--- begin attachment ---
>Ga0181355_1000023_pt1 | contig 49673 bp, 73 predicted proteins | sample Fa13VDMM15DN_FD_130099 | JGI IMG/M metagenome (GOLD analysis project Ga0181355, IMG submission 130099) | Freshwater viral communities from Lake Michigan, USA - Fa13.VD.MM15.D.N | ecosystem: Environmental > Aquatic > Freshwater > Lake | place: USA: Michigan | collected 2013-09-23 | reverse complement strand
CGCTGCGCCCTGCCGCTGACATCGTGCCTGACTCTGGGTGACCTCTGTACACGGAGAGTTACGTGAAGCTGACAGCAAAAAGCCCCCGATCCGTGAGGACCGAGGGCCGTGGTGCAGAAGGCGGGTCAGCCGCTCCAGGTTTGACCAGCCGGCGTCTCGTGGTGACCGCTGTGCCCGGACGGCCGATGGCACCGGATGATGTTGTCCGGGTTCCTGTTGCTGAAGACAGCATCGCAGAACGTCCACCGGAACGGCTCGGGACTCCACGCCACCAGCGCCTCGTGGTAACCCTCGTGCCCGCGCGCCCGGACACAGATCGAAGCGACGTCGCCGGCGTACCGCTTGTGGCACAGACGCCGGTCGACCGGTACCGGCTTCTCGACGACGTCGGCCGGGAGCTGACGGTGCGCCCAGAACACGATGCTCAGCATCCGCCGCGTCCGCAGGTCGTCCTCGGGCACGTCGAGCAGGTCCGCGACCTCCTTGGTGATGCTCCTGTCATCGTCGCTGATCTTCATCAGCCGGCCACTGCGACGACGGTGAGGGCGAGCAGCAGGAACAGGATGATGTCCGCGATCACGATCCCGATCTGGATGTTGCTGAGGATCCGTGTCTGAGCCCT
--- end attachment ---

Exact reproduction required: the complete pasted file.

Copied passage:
>Ga0181355_1000023_pt1 | contig 49673 bp, 73 predicted proteins | sample Fa13VDMM15DN_FD_130099 | JGI IMG/M metagenome (GOLD analysis project Ga0181355, IMG submission 130099) | Freshwater viral communities from Lake Michigan, USA - Fa13.VD.MM15.D.N | ecosystem: Environmental > Aquatic > Freshwater > Lake | place: USA: Michigan | collected 2013-09-23 | reverse complement strand
CGCTGCGCCCTGCCGCTGACATCGTGCCTGACTCTGGGTGACCTCTGTACACGGAGAGTTACGTGAAGCTGACAGCAAAAAGCCCCCGATCCGTGAGGACCGAGGGCCGTGGTGCAGAAGGCGGGTCAGCCGCTCCAGGTTTGACCAGCCGGCGTCTCGTGGTGACCGCTGTGCCCGGACGGCCGATGGCACCGGATGATGTTGTCCGGGTTCCTGTTGCTGAAGACAGCATCGCAGAACGTCCACCGGAACGGCTCGGGACTCCACGCCACCAGCGCCTCGTGGTAACCCTCGTGCCCGCGCGCCCGGACACAGATCGAAGCGACGTCGCCGGCGTACCGCTTGTGGCACAGACGCCGGTCGACCGGTACCGGCTTCTCGACGACGTCGGCCGGGAGCTGACGGTGCGCCCAGAACACGATGCTCAGCATCCGCCGCGTCCGCAGGTCGTCCTCGGGCACGTCGAGCAGGTCCGCGACCTCCTTGGTGATGCTCCTGTCATCGTCGCTGATCTTCATCAGCCGGCCACTGCGACGACGGTGAGGGCGAGCAGCAGGAACAGGATGATGTCCGCGATCACGATCCCGATCTGGATGTTGCTGAGGATCCGTGTCTGAGCCCT